When Bob Glover and his wife, Erica, bought a home 30 or so years ago in a secluded part of Hobart, the Lake Station teacher and coach didn't know the office of his future job would one day be just a short walk away.

"It was a nice setup, tucked away, with some privacy," Glover said.

It only became convenient in location nine years ago when the new high school was built nearby and Glover, the Brickies athletic director since 1996, could go to work and get a little exercise in along the way.

"You can see the building from our family room," he said. "You go out on our patio, you can hear the play-by-play for football and soccer. Everybody's asked me the same thing — do you drive to school? There are days I didn't. I could walk across the parking lot and through the pine trees. People would say you like Kevin Costner, it's a scene from 'Field of Dreams.'"

At the risk of sounding corny, the job of 23 years, from which Glover officially retired at the end of the school year, has been like a dream. Glover grew up in Brickie land and graduated from Hobart. The Glovers' three sons, Bob Jr., Greg and Matthew, all went to school and played sports there and Bob Jr. has been the head baseball coach for nine years.

"It's been very rewarding," Glover said. "I was 40 when I left Lake Station. I wouldn't say I was ready to get out of coaching, but the opportunity to be in the system with our kids trumped everything. It was either they come ot my school, I go to theirs or I don't see them do anything. The timing was right."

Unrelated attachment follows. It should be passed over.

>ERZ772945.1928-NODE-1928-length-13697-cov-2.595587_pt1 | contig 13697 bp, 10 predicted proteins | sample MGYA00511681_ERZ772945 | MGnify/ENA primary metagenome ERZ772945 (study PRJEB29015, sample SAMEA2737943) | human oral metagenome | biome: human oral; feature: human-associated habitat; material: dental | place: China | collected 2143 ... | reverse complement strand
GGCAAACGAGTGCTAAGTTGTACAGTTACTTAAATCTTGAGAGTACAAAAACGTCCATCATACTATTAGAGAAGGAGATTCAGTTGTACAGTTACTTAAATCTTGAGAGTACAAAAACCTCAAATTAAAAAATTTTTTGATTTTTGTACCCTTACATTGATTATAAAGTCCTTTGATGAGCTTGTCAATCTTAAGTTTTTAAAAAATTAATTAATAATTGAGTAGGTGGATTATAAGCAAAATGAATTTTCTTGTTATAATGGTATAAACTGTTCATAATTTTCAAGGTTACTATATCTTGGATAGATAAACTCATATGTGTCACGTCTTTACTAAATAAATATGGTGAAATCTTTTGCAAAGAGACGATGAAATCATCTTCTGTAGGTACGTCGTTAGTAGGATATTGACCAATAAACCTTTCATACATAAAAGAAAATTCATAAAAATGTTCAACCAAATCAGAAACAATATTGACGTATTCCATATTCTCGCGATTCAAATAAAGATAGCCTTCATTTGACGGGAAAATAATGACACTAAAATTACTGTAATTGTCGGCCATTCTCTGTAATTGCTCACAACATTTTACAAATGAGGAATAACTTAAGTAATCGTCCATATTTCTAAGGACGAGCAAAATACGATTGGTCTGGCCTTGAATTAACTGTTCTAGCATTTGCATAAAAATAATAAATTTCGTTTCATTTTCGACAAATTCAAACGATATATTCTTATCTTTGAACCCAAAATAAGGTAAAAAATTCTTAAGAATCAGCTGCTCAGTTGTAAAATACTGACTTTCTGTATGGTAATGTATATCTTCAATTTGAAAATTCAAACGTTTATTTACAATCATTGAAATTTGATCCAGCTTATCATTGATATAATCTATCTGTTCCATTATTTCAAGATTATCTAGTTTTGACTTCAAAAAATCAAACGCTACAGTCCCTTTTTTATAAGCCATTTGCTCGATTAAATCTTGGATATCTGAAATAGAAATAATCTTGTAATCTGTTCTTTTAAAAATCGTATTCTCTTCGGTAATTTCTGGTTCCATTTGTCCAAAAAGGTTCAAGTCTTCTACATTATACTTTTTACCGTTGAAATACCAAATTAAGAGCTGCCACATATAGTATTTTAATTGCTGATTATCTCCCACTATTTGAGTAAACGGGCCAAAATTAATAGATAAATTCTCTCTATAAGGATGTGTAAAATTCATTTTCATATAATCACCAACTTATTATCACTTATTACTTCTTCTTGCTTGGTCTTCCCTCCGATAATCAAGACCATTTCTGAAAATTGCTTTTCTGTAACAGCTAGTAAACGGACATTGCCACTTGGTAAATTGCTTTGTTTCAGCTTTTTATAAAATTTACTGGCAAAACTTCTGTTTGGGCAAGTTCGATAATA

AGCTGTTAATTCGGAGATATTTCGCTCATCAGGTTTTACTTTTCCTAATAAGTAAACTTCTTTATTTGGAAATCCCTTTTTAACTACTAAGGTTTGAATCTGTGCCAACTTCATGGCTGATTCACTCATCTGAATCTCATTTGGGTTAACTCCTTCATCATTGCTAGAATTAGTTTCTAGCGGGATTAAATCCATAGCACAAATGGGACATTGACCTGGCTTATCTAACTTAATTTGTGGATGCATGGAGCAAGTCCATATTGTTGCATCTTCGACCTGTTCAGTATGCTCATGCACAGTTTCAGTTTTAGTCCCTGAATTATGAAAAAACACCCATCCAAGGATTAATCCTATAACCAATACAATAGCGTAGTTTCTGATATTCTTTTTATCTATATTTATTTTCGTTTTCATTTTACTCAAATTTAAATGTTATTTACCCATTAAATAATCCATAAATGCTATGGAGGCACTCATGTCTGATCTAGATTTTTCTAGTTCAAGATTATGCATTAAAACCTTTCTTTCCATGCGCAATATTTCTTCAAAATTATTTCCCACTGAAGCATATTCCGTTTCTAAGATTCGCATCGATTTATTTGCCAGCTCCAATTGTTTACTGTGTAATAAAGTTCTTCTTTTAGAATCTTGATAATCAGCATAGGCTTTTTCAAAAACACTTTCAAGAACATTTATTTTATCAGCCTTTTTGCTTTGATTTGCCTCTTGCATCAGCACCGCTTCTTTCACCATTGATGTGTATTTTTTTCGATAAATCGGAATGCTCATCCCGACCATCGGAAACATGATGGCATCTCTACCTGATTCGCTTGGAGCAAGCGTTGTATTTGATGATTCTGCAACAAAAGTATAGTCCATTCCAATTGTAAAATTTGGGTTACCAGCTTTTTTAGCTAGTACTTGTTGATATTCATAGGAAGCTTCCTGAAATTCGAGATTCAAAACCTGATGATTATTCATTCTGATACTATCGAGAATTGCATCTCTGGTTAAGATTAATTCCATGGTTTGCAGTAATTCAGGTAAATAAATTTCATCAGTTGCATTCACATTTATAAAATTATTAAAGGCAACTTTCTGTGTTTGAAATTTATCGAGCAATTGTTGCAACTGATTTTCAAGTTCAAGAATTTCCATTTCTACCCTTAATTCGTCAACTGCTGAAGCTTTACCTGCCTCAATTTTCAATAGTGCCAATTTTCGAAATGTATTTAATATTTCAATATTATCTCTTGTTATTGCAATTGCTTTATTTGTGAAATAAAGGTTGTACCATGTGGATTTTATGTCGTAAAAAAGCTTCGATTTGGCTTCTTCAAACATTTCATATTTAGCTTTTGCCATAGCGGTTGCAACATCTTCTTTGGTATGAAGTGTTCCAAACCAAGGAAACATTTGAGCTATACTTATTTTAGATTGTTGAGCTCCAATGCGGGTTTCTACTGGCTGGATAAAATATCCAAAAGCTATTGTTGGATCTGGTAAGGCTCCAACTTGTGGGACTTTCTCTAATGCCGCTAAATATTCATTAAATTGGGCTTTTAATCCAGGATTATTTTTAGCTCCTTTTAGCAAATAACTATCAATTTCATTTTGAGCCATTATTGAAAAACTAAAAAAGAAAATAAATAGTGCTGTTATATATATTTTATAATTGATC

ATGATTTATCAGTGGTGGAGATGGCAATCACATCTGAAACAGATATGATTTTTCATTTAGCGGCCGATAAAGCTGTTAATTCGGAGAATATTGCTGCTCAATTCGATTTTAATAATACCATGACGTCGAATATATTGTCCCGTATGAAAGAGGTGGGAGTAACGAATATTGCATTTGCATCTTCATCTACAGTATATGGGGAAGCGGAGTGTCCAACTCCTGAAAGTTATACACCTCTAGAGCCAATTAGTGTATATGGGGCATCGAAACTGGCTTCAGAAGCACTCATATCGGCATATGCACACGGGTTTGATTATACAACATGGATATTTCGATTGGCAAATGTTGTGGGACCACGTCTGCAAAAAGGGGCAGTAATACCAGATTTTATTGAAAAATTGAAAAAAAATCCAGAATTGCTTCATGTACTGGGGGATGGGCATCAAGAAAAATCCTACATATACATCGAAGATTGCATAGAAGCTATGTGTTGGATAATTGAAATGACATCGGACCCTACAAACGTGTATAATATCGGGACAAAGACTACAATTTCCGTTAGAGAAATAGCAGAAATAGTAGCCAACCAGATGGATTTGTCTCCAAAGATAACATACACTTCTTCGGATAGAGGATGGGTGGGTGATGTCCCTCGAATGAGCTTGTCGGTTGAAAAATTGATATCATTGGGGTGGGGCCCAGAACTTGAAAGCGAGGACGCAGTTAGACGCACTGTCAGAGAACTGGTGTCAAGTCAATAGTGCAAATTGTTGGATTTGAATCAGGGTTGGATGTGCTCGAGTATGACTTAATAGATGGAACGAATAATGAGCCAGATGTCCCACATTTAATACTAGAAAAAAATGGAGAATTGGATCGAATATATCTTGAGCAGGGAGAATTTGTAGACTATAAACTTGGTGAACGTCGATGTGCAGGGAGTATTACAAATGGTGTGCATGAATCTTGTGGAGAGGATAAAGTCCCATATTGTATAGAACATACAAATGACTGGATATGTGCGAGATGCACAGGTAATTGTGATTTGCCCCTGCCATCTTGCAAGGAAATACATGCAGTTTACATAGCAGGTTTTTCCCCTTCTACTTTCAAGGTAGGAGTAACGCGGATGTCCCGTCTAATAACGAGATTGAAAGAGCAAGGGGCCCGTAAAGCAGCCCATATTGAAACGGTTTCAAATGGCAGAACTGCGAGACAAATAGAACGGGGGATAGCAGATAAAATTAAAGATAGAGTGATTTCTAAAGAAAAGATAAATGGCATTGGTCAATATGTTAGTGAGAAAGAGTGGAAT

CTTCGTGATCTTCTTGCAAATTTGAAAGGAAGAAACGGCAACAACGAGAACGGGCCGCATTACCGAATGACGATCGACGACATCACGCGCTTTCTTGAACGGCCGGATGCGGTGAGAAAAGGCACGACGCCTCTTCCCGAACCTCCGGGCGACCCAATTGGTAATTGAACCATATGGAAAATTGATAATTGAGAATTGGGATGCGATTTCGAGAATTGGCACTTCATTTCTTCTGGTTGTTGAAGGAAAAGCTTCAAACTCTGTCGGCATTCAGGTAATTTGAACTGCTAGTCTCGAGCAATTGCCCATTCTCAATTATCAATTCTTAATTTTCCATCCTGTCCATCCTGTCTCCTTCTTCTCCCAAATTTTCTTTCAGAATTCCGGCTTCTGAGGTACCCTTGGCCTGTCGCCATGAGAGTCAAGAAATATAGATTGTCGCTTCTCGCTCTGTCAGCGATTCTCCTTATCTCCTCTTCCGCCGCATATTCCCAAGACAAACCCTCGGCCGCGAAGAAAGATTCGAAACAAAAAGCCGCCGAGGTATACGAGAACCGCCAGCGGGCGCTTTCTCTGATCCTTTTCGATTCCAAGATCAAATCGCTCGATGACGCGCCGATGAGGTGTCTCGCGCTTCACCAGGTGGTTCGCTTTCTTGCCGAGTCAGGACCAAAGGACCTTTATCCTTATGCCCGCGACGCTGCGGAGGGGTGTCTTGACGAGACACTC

Glover took over at the tail end of Hobart's historic run of football success, the Brickies winning regionals in 1995 and 1996 and making it to state for what proved to be the last time in '96. A who's who of coaches included Don Howell, Tom Kerr, Steve Balash, Don Rogers and Jim Johnston Sr.

"There were days we didn't get much work done, but I never laughed so hard in my life," Glover said. "If you wanted to solve the world's problems, you came to the wrong place."

The numbers began to catch up with Hobart, football specifically and athletics in general, as a stagnant enrollment left the Brickies further and further behind the growing communities in the rest of the Duneland Athletic Conference. Hobart joined the Lake Athletic Conference in 2003 and that gave way to the Northwest Crossroads in 2007.

"My first five years, we were last in the DAC in all sports (standings)," Glover said. "They didn't want to see us go, but it became obvious it was time for a change. We still play almost every DAC school in most sports and we've achieved things we wouldn't have if we had stayed."

When Glover came back to Hobart, he also inherited the fragmented collection of outdated facilities. The football and track teams had to walk from the high school to Brickie Bowl, groups of students crossing Main Street on the way. Baseball, softball and soccer venues were also off campus and the tennis courts, while next to the school, were the property of the city park department.

"I'd take people around and they'd shake their heads," Glover said. "We were everywhere. There was no place we called home. It was a unique situation for a school our size to not have (on-site) facilities. We were like gypsies."

That changed dramatically when the new high school on East 10th Street with a sprawling athletics complex housing football, soccer, track, softball and baseball opened in 2008.